Fat Bear Week is September 29 through Tuesday, October 5. The bears in Katmai are fishing for salmon to fatten up for the winter, and this week the are at their most rotund. Rangers create a bracket pitting indivudual bears against each other for the honor of being named champion Fat Bear, and the public then votes. Last year’s winner was the bear identified as 747, weighing in at 1400 pounds.747You can see the contestants and vote here: Here is the bracket (click to enlarge):

You can get before-and-after photos of the contestants, along with their biographies, here.  You can also watch live cams of bears feasting on Katmai’s website, here.

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Every once in a while I like to write about something other than oil and gas. I got these interesting facts about eggs from a friend.

  • The color of eggshells is solely dependent upon the breed of the chicken providing the eggs.  There is no difference in taste imparted by the color of the shell.
  • The “sell by” date specified on the packaging or eggshell itself is not an expiration date.  The eggs should be good for another 3 -5 weeks after the sell by date.  If you are unsure if the egg is good to eat, place it in some water in a glass.  If the egg remains at the bottom of the water, it is good to go.  If the egg inverts to a vertical position, eat that sucker now because it is just about over the hill.  If the egg rises to the top of the water and floats, chuck that thing.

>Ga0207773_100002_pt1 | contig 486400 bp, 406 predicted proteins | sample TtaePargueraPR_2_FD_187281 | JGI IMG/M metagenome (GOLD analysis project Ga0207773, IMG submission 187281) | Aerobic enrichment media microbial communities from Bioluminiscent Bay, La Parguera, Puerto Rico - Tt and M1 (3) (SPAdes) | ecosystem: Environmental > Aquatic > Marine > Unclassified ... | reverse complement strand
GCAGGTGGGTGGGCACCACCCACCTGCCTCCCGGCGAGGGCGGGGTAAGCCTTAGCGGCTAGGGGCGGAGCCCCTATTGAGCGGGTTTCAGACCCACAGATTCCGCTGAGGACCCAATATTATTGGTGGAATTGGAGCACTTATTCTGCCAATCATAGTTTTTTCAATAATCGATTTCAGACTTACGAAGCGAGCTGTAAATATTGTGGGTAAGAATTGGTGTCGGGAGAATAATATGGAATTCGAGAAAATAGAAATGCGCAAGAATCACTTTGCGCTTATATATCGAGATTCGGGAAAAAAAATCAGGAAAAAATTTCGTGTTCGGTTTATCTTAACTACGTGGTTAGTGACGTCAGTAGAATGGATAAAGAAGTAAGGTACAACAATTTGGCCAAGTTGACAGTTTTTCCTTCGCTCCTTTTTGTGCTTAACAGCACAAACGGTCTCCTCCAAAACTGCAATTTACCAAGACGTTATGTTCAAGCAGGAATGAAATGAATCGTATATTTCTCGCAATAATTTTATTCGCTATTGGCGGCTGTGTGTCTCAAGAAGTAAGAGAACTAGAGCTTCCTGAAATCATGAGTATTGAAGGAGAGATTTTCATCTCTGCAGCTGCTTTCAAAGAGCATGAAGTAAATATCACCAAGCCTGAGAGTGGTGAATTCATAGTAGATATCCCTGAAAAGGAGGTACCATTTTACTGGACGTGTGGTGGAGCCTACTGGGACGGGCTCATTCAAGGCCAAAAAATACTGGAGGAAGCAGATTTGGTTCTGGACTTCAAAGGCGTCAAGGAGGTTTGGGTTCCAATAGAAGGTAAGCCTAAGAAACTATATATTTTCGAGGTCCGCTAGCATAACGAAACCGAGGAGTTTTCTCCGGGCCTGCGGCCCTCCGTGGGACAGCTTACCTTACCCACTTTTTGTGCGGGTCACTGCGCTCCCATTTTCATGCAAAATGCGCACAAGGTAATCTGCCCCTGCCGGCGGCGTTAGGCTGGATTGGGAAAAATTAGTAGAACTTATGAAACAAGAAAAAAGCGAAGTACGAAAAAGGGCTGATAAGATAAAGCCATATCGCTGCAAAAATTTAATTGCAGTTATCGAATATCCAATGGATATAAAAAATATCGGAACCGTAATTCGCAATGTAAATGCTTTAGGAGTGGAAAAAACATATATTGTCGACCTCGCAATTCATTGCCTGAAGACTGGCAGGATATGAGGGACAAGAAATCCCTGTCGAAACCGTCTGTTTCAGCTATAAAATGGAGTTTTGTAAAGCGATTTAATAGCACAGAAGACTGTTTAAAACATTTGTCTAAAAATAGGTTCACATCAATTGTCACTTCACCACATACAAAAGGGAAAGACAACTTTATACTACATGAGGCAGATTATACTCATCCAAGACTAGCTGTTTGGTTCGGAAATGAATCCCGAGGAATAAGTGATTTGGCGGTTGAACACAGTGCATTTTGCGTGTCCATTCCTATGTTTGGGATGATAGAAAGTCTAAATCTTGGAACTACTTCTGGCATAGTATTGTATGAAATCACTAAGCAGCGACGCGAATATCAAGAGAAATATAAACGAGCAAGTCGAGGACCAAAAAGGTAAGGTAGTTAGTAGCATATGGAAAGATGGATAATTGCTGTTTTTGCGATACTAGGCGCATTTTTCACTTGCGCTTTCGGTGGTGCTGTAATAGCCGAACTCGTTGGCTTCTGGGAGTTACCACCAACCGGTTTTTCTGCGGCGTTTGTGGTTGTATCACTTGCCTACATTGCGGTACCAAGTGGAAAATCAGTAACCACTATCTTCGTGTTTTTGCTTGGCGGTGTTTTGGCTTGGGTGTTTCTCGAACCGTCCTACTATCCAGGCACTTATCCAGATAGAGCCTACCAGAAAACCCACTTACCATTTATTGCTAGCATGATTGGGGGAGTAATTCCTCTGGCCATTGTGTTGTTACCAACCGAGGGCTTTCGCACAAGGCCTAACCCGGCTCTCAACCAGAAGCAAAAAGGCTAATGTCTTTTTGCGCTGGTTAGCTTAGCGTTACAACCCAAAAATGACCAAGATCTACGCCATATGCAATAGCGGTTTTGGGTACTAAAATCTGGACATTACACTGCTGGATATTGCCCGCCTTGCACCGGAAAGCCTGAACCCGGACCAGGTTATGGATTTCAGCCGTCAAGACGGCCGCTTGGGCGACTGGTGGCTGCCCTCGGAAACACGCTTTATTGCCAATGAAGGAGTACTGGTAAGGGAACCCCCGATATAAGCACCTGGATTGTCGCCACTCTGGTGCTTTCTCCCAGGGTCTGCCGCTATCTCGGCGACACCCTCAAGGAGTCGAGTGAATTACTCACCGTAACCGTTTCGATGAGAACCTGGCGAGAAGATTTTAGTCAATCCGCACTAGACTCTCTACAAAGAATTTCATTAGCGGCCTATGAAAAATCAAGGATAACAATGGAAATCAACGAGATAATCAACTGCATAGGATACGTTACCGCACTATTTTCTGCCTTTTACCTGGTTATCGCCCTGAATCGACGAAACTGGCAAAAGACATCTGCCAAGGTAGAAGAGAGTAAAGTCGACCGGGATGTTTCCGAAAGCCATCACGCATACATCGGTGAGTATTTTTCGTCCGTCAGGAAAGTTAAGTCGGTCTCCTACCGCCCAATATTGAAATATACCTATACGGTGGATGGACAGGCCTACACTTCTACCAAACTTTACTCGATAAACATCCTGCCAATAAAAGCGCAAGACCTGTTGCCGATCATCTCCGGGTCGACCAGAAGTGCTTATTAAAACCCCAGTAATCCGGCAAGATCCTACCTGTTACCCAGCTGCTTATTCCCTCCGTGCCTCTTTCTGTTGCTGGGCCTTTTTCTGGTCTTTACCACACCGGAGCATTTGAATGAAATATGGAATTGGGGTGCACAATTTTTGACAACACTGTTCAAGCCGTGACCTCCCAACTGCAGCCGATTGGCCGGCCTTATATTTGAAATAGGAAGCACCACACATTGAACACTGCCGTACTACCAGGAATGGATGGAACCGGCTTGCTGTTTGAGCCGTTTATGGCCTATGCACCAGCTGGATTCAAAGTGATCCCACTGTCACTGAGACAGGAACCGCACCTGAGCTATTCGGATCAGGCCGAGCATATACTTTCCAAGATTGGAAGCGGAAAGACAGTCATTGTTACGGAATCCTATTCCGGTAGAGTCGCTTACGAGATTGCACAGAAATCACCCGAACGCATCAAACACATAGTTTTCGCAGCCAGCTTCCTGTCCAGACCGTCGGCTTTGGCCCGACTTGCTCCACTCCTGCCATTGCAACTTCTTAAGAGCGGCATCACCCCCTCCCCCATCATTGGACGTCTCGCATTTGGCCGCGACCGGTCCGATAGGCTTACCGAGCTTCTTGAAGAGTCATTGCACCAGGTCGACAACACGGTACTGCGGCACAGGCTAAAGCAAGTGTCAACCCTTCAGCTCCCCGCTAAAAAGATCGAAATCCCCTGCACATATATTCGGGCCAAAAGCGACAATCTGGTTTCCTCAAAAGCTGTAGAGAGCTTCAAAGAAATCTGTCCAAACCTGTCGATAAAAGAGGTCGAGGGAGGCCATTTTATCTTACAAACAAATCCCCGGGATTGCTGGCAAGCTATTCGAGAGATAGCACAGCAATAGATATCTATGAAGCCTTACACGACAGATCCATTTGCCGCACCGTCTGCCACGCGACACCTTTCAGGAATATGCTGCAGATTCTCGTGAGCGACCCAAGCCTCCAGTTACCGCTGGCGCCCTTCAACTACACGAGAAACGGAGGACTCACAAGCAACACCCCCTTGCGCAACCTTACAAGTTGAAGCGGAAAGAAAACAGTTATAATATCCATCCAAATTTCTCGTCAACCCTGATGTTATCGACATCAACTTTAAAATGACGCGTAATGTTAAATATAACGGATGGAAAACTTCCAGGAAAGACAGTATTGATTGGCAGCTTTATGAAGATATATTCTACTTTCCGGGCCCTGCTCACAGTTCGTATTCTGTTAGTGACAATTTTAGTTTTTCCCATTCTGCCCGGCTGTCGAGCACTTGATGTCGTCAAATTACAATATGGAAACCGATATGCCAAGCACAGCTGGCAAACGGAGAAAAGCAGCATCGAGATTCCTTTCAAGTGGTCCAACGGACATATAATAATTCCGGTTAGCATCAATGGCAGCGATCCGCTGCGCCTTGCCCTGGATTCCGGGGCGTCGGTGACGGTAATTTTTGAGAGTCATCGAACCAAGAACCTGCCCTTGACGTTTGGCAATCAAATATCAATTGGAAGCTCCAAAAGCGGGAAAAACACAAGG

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Today is the birthday of Benoit Mandelbrot (b 11-20-1924, d 10-14-2010), a mathematician and discoverer of the Mandelbrot set and studied fractal geometry. He was Sterling Professor of Mathematical Science at Yale University, the oldest professor in Yale’s history to receive tenure. Below is an image of the Mandelbrot set. You can go here to view an animation of the set.


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From The Hill:

At the rally in Arizona on Monday afternoon, Trump had said he could easily out-fundraise Democratic presidential nominee Joe Biden if he just reached out to oil and Wall Street executives.

“Don’t forget, I’m not bad at that stuff anyway, and I’m president. So I call some guy, the head of Exxon. I call the head of Exxon. I don’t know,” Trump said before playing out a conversation.